) and Syrtes.
The two great
gulfs in the eastern half of the northern coast of Africa. The name is derived by the ancients
, “to draw” or “to
suck,” but is possibly cognate with the Arabic sert
“a desert,” a term at present applied to the whole coast as bordering upon
the Great Desert. Both gulfs were proverbially dangerous, the Greater Syrtis from its
sandbanks and quicksands, and its unbroken exposure to the north winds, the Less from its
shelving rocky shores, its exposure to the northeast winds, and the consequent variableness of
the tides in it.
(ἡ μεγάλη Σύρτις
Gulf of Sidra), the easternmost of the two, a wide and deep gulf on the shores of Tripolitana
and Cyrenaïca, exactly opposite to the Ionic Sea. The Great Desert comes down close
to its shores, forming a sandy coast, called by the ancients Syrtĭca Regio
. The terror of being driven on shore in it is
referred to in the narrative of St. Paul's voyage to Italy (Acts, xxvii. 17,
“fearing lest they should fall into the Syrtis”); and the dangers of a
march through the loose sand on its shores, sometimes of a burning heat, and sometimes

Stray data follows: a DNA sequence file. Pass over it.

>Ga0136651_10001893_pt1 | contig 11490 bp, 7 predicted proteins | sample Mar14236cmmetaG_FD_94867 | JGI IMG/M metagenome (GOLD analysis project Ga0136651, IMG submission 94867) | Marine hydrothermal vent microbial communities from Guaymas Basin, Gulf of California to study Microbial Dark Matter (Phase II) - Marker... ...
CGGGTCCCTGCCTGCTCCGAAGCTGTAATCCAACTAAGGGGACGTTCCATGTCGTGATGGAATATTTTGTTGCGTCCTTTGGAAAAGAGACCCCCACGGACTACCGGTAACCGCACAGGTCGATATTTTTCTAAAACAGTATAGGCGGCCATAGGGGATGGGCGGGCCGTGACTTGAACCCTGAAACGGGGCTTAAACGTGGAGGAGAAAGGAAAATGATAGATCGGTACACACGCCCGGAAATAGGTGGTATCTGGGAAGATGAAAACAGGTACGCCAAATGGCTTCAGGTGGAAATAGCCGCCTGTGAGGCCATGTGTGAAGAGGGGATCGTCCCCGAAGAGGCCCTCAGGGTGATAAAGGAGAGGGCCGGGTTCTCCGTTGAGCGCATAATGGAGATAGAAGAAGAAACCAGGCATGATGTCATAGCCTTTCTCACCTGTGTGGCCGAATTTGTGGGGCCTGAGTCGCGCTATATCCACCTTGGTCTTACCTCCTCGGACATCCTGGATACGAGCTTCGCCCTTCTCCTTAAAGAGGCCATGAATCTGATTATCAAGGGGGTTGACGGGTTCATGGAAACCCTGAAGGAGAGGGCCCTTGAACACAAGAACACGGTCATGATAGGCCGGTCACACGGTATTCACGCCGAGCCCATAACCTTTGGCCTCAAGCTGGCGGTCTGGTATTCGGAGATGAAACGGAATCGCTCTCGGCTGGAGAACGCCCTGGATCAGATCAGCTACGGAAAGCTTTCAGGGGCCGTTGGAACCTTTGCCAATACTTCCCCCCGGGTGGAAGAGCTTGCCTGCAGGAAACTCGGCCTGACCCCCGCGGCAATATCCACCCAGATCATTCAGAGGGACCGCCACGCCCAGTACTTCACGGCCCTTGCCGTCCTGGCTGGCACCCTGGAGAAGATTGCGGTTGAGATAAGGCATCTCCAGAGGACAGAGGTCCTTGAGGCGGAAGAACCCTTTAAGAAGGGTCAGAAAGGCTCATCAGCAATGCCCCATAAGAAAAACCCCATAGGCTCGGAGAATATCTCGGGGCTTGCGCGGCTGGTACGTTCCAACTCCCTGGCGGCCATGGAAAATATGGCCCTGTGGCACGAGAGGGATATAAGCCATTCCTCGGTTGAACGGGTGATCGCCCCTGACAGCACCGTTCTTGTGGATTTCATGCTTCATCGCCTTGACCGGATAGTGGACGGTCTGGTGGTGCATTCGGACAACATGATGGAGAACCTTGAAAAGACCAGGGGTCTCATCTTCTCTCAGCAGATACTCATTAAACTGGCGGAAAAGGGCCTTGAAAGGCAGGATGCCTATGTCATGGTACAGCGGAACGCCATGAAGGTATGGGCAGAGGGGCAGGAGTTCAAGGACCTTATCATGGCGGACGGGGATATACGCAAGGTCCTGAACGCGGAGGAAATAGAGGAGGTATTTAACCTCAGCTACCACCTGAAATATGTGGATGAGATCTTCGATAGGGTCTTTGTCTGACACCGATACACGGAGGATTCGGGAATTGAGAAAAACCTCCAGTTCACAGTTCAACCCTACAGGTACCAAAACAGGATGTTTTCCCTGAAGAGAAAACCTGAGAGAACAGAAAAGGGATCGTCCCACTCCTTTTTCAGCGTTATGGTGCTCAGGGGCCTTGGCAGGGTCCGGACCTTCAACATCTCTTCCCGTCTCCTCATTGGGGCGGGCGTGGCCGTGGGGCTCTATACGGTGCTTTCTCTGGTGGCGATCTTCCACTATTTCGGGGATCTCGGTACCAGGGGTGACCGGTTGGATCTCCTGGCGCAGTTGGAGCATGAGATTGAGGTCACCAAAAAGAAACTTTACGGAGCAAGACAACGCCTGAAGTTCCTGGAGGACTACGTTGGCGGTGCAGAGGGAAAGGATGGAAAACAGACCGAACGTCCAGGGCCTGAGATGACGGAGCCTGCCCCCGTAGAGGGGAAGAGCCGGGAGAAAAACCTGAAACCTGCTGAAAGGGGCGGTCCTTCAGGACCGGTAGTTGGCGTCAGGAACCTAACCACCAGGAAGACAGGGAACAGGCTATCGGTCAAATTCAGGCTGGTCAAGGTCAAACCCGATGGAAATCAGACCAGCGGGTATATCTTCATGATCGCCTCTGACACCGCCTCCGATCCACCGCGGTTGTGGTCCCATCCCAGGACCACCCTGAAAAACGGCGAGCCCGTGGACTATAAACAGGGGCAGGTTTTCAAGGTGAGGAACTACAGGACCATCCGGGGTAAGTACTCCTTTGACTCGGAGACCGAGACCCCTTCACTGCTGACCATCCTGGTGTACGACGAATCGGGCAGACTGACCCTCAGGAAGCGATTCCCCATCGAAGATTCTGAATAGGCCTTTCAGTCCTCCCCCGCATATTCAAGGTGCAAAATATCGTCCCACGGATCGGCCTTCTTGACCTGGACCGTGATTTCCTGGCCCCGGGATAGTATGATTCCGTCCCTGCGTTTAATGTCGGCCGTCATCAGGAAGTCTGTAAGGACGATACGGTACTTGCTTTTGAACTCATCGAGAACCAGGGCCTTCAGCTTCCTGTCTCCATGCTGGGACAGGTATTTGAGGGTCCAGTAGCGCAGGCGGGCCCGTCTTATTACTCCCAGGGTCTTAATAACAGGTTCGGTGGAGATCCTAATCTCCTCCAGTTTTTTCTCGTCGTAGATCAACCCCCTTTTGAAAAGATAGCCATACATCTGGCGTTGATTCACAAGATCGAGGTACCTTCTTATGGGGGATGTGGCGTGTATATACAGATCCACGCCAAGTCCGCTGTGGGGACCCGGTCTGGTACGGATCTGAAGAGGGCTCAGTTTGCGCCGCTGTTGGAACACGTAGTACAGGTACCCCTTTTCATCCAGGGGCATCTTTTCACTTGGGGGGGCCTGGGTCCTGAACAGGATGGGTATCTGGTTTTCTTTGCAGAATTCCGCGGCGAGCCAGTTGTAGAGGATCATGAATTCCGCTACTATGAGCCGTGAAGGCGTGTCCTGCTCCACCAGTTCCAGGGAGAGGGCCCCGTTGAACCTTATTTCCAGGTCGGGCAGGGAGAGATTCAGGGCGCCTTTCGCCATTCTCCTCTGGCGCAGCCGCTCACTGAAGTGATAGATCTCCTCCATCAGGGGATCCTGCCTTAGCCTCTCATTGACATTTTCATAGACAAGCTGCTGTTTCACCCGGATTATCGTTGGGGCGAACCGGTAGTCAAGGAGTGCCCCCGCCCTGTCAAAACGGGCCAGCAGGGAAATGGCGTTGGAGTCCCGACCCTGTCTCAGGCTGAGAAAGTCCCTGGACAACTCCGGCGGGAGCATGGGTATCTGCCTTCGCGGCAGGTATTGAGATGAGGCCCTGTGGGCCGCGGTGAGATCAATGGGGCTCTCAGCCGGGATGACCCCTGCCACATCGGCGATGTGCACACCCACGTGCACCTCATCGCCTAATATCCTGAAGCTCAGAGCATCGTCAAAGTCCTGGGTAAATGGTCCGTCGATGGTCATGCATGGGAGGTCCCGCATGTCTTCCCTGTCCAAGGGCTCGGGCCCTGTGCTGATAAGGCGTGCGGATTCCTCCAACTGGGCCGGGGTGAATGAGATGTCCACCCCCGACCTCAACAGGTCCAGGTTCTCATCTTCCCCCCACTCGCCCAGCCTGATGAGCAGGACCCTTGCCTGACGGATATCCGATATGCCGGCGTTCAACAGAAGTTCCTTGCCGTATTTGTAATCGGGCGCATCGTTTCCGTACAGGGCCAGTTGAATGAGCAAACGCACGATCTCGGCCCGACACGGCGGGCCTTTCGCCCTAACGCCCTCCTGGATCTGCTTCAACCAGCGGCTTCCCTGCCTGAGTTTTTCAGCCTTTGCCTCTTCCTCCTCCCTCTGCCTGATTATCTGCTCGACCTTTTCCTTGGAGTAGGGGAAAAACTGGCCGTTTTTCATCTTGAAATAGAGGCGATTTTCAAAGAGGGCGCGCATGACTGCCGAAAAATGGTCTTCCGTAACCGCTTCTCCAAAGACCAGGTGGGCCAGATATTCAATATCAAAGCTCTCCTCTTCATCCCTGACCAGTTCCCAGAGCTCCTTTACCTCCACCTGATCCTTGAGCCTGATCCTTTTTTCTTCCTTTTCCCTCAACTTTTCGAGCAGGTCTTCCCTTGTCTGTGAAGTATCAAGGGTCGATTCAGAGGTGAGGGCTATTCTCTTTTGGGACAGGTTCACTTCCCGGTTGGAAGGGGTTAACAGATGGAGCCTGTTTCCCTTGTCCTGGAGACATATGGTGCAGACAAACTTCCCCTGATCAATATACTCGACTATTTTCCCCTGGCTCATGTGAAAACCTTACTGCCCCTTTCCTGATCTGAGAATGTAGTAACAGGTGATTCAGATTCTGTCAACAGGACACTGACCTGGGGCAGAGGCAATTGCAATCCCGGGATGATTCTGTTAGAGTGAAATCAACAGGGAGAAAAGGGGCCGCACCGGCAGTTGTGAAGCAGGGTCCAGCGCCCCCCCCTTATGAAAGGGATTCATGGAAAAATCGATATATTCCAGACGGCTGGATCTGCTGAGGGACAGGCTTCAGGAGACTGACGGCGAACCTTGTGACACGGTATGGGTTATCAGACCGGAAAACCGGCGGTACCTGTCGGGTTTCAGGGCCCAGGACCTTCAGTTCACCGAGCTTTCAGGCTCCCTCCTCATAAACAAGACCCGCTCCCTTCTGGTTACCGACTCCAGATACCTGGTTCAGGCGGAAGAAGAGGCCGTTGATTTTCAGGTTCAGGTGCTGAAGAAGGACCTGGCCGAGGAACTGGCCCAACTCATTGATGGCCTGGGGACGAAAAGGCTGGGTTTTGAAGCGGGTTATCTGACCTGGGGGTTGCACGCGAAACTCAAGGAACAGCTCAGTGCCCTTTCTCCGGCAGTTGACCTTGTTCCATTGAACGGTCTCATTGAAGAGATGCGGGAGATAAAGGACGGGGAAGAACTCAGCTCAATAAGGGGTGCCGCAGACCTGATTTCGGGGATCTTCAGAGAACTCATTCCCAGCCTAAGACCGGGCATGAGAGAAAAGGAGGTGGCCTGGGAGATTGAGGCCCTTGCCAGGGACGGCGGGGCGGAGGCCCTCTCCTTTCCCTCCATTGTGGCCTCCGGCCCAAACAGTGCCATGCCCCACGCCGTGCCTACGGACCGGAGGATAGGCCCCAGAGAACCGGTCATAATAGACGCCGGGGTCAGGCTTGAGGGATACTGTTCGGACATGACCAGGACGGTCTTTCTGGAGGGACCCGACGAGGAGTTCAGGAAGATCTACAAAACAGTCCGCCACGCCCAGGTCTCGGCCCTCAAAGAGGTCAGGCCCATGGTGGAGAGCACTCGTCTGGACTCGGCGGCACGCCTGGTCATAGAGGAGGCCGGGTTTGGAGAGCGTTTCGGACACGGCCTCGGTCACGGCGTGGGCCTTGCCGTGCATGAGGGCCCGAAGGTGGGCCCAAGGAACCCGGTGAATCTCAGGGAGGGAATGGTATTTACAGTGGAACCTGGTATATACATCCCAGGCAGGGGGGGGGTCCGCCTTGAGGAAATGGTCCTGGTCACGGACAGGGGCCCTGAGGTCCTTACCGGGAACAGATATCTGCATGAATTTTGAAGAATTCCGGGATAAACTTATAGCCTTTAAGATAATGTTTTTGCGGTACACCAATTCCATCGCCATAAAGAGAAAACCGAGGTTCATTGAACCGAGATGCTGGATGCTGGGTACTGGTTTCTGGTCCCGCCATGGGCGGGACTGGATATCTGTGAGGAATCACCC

saturated with sea-water, were scarcely less formidable.
(ἡ μικρὰ Σύρτις
of Khabs) lies in the southwestern angle of the great bend formed by the northern coast of
Africa as it drops down to the south from the neighbourhood of Carthage, and then bears again
to the east; in other words, in the angle between the eastern coast of Zeugitana and Byzacena
(Tunis) and the northern coast of Tripolitana (Tripoli). In its mouth, near the northern
extremity, lie the islands of Cercina and Cercinitis. In Herodotus, the word Syrtis occurs in
a few passages, without any distinction between the Greater and the Less. It seems most
probable that he means to denote by this term the Greater Syrtis, and that he included the
Less in the lake Tritonis.